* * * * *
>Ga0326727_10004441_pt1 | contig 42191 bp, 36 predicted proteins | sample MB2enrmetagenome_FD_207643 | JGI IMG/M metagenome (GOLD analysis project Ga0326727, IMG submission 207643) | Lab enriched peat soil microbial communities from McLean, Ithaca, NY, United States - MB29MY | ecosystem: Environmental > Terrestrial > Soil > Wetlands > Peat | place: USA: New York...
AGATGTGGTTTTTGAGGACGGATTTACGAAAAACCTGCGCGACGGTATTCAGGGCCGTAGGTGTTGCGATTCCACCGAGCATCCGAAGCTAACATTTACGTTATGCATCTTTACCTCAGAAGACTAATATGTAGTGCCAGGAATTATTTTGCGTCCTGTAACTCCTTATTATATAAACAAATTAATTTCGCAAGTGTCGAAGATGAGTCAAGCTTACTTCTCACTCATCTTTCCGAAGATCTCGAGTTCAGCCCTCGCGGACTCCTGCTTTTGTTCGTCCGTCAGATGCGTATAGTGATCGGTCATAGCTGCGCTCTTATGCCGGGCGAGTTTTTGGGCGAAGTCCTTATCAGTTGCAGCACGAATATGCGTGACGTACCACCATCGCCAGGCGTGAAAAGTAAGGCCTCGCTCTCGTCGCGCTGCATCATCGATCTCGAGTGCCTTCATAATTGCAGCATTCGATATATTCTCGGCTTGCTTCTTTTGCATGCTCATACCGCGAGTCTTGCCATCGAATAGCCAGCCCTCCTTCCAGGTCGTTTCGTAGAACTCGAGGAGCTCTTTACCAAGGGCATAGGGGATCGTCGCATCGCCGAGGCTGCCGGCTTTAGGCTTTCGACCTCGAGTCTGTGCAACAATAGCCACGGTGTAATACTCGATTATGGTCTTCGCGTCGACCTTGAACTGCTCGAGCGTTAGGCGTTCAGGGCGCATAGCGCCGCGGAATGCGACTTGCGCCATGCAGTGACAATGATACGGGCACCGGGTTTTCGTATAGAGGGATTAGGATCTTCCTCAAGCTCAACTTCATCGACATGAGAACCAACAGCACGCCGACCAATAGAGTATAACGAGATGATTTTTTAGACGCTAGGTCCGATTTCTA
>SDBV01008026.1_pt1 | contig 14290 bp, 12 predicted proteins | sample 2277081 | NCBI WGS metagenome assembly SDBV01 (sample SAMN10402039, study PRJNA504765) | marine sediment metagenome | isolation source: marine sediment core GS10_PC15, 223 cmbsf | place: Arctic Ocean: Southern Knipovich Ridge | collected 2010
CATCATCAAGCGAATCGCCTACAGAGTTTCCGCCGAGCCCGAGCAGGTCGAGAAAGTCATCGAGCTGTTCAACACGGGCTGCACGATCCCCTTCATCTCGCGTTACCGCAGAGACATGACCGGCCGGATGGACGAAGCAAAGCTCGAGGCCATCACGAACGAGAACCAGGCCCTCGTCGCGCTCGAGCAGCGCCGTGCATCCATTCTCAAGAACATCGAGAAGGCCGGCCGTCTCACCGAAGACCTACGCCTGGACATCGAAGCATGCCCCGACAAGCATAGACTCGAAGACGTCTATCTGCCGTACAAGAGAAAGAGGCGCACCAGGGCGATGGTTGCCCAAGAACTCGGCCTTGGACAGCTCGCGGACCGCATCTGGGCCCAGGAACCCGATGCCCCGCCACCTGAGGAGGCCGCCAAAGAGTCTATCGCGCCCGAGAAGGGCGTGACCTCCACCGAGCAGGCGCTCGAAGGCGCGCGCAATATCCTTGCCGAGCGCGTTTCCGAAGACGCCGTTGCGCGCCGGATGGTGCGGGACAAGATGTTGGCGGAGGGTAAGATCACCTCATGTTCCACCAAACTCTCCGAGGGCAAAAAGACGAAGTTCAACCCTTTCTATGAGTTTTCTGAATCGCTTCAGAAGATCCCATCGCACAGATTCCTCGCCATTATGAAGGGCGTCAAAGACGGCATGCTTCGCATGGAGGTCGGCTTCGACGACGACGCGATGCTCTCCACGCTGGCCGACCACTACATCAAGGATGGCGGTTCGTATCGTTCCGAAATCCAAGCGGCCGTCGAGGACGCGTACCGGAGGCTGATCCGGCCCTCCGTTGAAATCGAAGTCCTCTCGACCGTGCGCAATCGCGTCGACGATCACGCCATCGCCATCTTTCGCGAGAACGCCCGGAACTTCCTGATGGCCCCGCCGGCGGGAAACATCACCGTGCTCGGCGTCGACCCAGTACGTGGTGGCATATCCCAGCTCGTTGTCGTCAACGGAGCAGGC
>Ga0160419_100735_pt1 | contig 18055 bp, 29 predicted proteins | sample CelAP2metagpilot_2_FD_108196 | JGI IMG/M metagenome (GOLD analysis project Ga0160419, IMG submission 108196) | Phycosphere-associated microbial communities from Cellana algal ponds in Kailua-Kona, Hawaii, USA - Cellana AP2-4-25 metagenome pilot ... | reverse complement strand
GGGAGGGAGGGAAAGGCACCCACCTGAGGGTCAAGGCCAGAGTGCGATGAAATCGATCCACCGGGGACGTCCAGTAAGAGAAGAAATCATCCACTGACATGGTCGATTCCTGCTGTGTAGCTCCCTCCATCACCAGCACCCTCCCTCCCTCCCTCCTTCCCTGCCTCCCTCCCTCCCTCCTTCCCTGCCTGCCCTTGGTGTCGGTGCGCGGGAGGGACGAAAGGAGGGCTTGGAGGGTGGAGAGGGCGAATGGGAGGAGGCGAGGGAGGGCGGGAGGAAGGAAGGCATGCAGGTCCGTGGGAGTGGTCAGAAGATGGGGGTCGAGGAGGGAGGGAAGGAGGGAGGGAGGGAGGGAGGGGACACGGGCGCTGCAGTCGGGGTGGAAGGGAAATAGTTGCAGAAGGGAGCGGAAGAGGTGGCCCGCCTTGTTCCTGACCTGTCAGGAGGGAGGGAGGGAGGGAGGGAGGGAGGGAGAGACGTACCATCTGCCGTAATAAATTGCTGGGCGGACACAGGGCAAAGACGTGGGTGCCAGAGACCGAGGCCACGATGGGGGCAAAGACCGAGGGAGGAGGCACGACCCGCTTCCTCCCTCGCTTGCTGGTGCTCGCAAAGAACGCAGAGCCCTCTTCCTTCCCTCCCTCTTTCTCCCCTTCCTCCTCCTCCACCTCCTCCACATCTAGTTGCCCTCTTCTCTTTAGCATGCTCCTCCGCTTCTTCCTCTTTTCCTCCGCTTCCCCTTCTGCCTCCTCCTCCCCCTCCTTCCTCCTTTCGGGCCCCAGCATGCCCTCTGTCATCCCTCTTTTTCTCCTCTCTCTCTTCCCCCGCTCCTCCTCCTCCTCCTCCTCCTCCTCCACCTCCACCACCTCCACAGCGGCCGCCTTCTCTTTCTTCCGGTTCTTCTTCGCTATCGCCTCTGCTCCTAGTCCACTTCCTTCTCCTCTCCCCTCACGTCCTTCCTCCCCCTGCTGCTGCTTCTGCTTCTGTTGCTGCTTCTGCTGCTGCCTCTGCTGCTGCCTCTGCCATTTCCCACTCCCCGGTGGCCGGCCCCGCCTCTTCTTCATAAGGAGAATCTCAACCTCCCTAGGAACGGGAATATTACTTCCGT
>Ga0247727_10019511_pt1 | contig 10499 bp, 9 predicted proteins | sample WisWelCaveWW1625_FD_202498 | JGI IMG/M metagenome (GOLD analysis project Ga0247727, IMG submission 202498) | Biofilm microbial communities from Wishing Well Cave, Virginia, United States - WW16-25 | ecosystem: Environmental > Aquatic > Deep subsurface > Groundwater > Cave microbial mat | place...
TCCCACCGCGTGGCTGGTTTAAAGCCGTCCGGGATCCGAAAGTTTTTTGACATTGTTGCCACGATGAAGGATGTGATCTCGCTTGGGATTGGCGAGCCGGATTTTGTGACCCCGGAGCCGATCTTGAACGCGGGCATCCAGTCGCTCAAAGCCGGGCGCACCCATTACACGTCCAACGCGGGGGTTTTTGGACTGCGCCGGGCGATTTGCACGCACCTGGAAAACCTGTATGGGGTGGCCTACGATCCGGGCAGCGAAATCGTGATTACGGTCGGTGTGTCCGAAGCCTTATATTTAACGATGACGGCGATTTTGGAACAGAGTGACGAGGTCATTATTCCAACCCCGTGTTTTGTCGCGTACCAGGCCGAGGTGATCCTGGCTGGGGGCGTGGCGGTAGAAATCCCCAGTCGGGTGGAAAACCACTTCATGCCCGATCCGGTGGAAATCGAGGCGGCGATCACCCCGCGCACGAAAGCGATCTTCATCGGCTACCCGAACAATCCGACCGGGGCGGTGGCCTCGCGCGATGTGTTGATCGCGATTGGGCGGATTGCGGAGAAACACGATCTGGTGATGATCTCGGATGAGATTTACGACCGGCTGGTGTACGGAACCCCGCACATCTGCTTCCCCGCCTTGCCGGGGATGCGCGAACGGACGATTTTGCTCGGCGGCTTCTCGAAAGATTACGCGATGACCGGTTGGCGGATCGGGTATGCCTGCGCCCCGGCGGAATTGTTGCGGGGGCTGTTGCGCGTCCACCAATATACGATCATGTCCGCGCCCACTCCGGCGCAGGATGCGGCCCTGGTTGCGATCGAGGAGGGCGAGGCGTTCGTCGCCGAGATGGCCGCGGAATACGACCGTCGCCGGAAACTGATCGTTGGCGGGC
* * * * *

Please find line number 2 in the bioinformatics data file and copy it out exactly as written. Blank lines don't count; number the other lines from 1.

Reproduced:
AGATGTGGTTTTTGAGGACGGATTTACGAAAAACCTGCGCGACGGTATTCAGGGCCGTAGGTGTTGCGATTCCACCGAGCATCCGAAGCTAACATTTACGTTATGCATCTTTACCTCAGAAGACTAATATGTAGTGCCAGGAATTATTTTGCGTCCTGTAACTCCTTATTATATAAACAAATTAATTTCGCAAGTGTCGAAGATGAGTCAAGCTTACTTCTCACTCATCTTTCCGAAGATCTCGAGTTCAGCCCTCGCGGACTCCTGCTTTTGTTCGTCCGTCAGATGCGTATAGTGATCGGTCATAGCTGCGCTCTTATGCCGGGCGAGTTTTTGGGCGAAGTCCTTATCAGTTGCAGCACGAATATGCGTGACGTACCACCATCGCCAGGCGTGAAAAGTAAGGCCTCGCTCTCGTCGCGCTGCATCATCGATCTCGAGTGCCTTCATAATTGCAGCATTCGATATATTCTCGGCTTGCTTCTTTTGCATGCTCATACCGCGAGTCTTGCCATCGAATAGCCAGCCCTCCTTCCAGGTCGTTTCGTAGAACTCGAGGAGCTCTTTACCAAGGGCATAGGGGATCGTCGCATCGCCGAGGCTGCCGGCTTTAGGCTTTCGACCTCGAGTCTGTGCAACAATAGCCACGGTGTAATACTCGATTATGGTCTTCGCGTCGACCTTGAACTGCTCGAGCGTTAGGCGTTCAGGGCGCATAGCGCCGCGGAATGCGACTTGCGCCATGCAGTGACAATGATACGGGCACCGGGTTTTCGTATAGAGGGATTAGGATCTTCCTCAAGCTCAACTTCATCGACATGAGAACCAACAGCACGCCGACCAATAGAGTATAACGAGATGATTTTTTAGACGCTAGGTCCGATTTCTA